- Import entries: This allows a user to import glossary entries via XML file. This capability is allowed for the default roles of manager, teacher and non-editing teacher
- Manage categories: This allows a user to categories for glossary entries. This capability is allowed for the default roles of manager, teacher and non-editing teacher.
- Manage comments: This allows a user to delete comments to glossary entries. This capability is allowed for the default roles of manager, teacher and non-editing teacher.
- Manage entries: This allows a user to add, edit and delete glossary entries. This capability is allowed for the default roles of manager, teacher and non-editing teacher.
- Rate entries: This allows a user to rate glossary entries. This capability is allowed for the default roles of manager, teacher and non-editing teacher
- View glossary: This allows a user to view glossary entries within a glossary and also in the recent activity block, random glossary entry block, RSS feed for the glossary and any auto-linking glossary keywords. This capability is allowed for the default roles of manager, teacher, non-editing teacher and student.
- View all raw ratings given by individuals: This allows a user to view all rating given to glossary entries. This capability is allowed for the default roles of manager, teacher and non-editing teacher
- View total ratings that anyone received: This allows a user to view the total rating that anyone received for their glossary entries. This capability is allowed for the default roles of manager, teacher and non-editing teacher
- View the total rating you received: This allows a user to view the total rating which they received for their glossary entries. This capability is allowed for the default roles of manager, teacher and non-editing teacher.
- Create new entries: This allows a user to add glossary entries. This capability is allowed for the default roles of manager, teacher, non-editing teacher and student.
Effective Glossary Practices
A glossary can be an important part of your course. As we discussed earlier, acquiring vocabulary in a new field can be one of the biggest challenges to new learners. As an expert in your field, you are comfortable using the important terms and concepts in your area of expertise. Your students, however, are not experts. They may be just starting to learn new words representing new ideas and concepts. More advanced students will need to refine their learned definitions with subtle improvements to make the definitions more useful.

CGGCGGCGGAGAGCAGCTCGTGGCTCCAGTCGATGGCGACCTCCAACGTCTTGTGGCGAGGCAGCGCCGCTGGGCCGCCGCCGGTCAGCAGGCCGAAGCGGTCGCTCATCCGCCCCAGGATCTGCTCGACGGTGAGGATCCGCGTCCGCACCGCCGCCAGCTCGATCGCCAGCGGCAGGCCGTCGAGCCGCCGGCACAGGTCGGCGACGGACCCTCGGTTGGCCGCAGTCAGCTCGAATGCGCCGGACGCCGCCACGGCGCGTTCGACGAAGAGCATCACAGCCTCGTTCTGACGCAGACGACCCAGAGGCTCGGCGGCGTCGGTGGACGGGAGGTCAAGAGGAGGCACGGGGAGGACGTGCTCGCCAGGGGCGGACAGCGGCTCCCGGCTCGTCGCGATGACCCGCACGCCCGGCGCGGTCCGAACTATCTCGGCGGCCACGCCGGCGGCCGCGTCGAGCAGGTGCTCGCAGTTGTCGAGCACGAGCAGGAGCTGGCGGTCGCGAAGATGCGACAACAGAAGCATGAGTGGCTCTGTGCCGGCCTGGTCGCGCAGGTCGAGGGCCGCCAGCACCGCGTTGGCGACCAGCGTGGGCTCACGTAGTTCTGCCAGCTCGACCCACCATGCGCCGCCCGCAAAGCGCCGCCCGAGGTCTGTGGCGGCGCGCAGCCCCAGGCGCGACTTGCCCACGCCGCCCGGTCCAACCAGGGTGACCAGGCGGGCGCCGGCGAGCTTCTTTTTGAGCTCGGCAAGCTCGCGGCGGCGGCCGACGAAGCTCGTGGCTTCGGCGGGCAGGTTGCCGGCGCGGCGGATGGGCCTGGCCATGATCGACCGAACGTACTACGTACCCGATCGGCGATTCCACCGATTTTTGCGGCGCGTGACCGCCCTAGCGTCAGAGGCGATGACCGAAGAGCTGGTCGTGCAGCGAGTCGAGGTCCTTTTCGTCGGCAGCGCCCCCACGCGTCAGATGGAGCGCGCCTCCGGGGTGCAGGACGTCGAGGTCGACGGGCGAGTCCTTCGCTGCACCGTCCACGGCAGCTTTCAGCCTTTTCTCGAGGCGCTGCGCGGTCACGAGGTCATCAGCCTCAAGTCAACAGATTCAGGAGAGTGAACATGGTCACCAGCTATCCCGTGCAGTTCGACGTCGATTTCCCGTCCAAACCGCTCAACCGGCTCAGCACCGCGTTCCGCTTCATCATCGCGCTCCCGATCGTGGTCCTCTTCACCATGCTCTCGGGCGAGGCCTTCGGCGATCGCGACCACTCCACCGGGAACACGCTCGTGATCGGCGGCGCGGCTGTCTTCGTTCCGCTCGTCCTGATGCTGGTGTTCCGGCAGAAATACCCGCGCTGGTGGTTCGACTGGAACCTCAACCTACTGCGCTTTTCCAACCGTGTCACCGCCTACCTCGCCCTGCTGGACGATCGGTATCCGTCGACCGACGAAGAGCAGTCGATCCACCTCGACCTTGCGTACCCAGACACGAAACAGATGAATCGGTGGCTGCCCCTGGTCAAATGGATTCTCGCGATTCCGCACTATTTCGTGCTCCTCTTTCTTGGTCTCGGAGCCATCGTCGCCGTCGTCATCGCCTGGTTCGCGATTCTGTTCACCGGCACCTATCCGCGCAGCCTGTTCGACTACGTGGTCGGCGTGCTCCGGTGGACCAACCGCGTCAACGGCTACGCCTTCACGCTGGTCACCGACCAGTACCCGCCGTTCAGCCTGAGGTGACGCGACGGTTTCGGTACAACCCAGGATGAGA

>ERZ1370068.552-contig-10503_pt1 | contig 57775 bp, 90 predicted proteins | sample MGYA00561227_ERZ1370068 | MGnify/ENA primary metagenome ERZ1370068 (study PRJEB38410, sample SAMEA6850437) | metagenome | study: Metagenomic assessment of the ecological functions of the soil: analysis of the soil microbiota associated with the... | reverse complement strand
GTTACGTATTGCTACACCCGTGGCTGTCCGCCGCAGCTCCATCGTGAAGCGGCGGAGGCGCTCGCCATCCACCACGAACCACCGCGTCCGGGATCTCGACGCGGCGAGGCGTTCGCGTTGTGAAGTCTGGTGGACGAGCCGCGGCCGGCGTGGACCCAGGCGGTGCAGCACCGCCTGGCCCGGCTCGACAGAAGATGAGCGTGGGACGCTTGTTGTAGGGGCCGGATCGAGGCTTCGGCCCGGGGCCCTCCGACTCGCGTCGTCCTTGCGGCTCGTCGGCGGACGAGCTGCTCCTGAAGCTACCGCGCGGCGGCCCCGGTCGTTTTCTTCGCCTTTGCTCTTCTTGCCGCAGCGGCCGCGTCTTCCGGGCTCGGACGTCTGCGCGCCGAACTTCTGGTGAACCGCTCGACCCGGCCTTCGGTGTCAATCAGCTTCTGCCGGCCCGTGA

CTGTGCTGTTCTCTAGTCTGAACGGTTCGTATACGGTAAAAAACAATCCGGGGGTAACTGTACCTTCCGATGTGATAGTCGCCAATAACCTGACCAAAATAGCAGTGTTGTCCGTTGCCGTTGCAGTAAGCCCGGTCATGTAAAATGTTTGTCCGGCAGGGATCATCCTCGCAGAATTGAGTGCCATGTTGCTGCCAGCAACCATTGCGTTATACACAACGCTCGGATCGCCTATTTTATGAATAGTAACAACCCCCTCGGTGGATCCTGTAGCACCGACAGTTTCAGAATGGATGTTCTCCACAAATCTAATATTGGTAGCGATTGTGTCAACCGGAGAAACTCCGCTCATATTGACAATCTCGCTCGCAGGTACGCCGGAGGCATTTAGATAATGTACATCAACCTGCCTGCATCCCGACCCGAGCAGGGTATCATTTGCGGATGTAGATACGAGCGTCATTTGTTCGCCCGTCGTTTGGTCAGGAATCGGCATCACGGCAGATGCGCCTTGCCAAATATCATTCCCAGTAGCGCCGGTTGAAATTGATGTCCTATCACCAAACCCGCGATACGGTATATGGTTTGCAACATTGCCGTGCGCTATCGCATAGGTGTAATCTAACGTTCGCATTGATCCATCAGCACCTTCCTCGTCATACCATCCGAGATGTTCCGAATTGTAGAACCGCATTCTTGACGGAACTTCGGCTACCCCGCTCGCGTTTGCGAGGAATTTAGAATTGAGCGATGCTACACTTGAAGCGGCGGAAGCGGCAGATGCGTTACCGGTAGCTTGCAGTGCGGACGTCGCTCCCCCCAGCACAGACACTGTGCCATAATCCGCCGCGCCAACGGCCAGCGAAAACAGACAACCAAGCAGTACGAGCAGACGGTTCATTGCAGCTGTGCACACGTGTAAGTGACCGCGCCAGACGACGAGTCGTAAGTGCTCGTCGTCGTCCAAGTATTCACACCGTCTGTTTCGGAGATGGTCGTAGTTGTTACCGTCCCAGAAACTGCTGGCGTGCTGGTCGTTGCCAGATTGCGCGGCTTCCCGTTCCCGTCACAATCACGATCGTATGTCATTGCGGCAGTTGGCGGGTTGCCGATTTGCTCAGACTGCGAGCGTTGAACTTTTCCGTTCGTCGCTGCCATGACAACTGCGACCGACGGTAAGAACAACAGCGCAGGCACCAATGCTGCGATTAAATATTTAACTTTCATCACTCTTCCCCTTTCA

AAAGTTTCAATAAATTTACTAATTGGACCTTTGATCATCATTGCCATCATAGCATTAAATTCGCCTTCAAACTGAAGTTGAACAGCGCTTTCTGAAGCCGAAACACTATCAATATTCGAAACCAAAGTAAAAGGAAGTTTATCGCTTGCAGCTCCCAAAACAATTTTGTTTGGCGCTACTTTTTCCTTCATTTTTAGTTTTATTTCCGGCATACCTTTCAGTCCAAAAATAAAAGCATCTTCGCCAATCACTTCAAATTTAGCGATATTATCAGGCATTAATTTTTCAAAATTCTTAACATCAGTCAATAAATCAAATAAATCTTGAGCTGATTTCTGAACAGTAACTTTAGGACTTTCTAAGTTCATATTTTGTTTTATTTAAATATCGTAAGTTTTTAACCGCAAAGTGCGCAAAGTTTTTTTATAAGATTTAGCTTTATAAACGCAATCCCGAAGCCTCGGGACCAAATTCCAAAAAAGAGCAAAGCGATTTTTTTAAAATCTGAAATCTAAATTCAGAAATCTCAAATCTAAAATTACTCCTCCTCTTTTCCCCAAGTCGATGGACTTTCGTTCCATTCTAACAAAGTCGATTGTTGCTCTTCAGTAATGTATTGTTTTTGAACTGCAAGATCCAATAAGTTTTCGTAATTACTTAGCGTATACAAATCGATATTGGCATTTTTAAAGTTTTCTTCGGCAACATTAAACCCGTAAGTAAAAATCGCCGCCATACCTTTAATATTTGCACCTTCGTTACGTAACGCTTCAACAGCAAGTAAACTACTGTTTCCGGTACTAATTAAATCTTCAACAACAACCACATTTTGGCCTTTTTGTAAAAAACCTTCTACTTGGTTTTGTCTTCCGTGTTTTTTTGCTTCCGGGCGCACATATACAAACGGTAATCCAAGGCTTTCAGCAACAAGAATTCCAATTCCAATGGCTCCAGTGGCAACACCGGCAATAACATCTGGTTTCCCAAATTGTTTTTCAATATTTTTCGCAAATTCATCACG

###Glossary Basics At its most basic, Moodle’s glossary can be used like a regular word list for a class. You can develop a list of terms you know students find difficult or confusing and make the list and definitions available for your class.
If you want to get more in-depth, we recommend creating either a weekly or chapter based word list. Students can use it as they do weekly readings and assignments. A weekly glossary can make it easier for students to organize their learning process.
Creative Glossary Strategies
While a basic glossary is important, creatively applying the glossary can really make an impact on your class. Autolinking is very useful for integrating glossaries with other course activities. In addition, you may want to make use of the Random Glossary Entry block to display glossary entries on your course page. With the introduction of the database module, many activities can now be either glossary or database activities. Glossary has two advantages over the database at this point. First, many instructors find using the Random Glossary Entry block motivates students to submit high-quality entries, because they know the entries will be shared with the class on the front page of the course. The automatic term-linking is also useful to integrate the glossaries with other activities in the course.